State health insurance rates up, but many still lack coverage
If you go What: JRMC U Forum on Health Insurance When: 11:15 a.m. Thursday, Nov. 10 Where: Legacy Center, 419 5th St. NE, Jamestown Information: Admission is free. Professionals will be on hand to answer questions in private setting. rrr Dealing ...
If you go
What: JRMC U Forum on Health Insurance
When: 11:15 a.m. Thursday, Nov. 10
Where: Legacy Center, 419 5th St. NE, Jamestown
Information: Admission is free. Professionals will be on hand to answer questions in private setting.
Dealing with an illness or an injury is stressful, and worrying about medical bills makes the ordeal worse. Alison Kennison, Jamestown Regional Medical Center patient financial services manager, said patients who are uninsured or not familiar with their coverage often end up with medical bills they didn't expect and cannot pay for.
JRMC has 20 to 25 patients per week who do not have health insurance, Kennison said.
The number of uninsured people in North Dakota decreased from 15 percent in 2013 to 6.9 percent in 2015, according to the Gallup-Healthways Well-Being Index. North Dakota is one of the top 10 states with the largest reduction of percentage of uninsured people, Gallup said.
The National Health Interview Survey states 9.1 percent of the U.S. population was uninsured in 2015. The number of individuals without coverage has decreased from 11.5 percent in 2014, the survey said.
However, that leaves 28.6 million uninsured adults in the United States and about 51,000 uninsured adults in North Dakota, the national survey said.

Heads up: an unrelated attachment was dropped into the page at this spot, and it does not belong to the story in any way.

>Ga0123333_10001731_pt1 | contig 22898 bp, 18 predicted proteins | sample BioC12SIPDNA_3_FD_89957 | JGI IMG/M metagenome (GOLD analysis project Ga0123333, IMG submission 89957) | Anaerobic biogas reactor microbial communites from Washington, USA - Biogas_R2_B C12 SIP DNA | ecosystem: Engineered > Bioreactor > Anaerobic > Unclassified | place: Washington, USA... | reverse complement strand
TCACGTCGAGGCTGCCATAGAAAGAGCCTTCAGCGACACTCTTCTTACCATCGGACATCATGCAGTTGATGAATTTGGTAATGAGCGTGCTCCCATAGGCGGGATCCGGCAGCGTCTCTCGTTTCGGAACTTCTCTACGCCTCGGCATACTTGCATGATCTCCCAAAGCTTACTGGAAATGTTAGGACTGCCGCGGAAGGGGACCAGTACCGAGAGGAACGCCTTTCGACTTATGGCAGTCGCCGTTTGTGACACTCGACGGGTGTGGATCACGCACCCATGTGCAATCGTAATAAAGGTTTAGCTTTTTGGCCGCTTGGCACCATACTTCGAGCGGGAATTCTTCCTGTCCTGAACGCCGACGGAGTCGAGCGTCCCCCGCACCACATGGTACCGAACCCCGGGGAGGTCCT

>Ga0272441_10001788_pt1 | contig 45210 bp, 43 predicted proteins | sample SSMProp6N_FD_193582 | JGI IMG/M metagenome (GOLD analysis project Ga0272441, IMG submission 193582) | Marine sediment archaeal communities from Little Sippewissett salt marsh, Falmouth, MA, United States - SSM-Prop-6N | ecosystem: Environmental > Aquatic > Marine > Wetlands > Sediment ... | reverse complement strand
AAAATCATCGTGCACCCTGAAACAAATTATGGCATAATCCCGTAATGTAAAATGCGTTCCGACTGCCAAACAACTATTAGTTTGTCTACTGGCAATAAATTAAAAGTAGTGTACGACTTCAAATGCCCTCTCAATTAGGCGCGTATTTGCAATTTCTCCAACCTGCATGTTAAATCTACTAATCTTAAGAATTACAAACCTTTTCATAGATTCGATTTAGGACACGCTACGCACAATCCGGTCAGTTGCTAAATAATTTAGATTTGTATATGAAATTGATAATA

Kennison said from February to July 2015 the average number of self-pay cases per week was 34. Since implementing up-front financial counseling, the self-pay average has dropped to 18 per week for August 2015 to August 2016.
JRMC is holding a forum to help people understand their health insurance coverage on Thursday, Nov. 10. The event will begin at 11:15 a.m. at the Legacy Center, and is free and open to the public.
Kennison said local insurance agents were invited to attend and advise those attending. She said the goal of the event is to educate the public on their coverage, not to sell plans.
"We want to be proactive rather than reactive," Kennison said. "Just because you have insurance doesn't mean you have the right coverage."
Victoria Rangel, JRMC patient accounts coordinator, and financial counselor Becca Klipfel work with patients to get them the insurance coverage they need, Kennison said.
"They really care about the patients," Kennison said.
Many patients don't understand how insurance works, Rangel said. Insurance plans with the cheapest monthly payments have the highest deductibles, and some people don't know what that deductible is until they have to pay it, she said. Kennison said generally speaking, 80 percent of JRMC patients have insurance plans with high deductibles.
"People don't understand what they are purchasing," Rangel said.
The beginning of health insurance marketplace open enrollment on Nov. 1 makes this perfect timing for the forum, Kennison said. The marketplace open enrollment is between Nov. 1 and Jan. 31, when people can enroll in a health insurance plan.
Rangel said although they can't tell people what the best insurance plan is, they can give patients tools to ask insurance companies the right questions.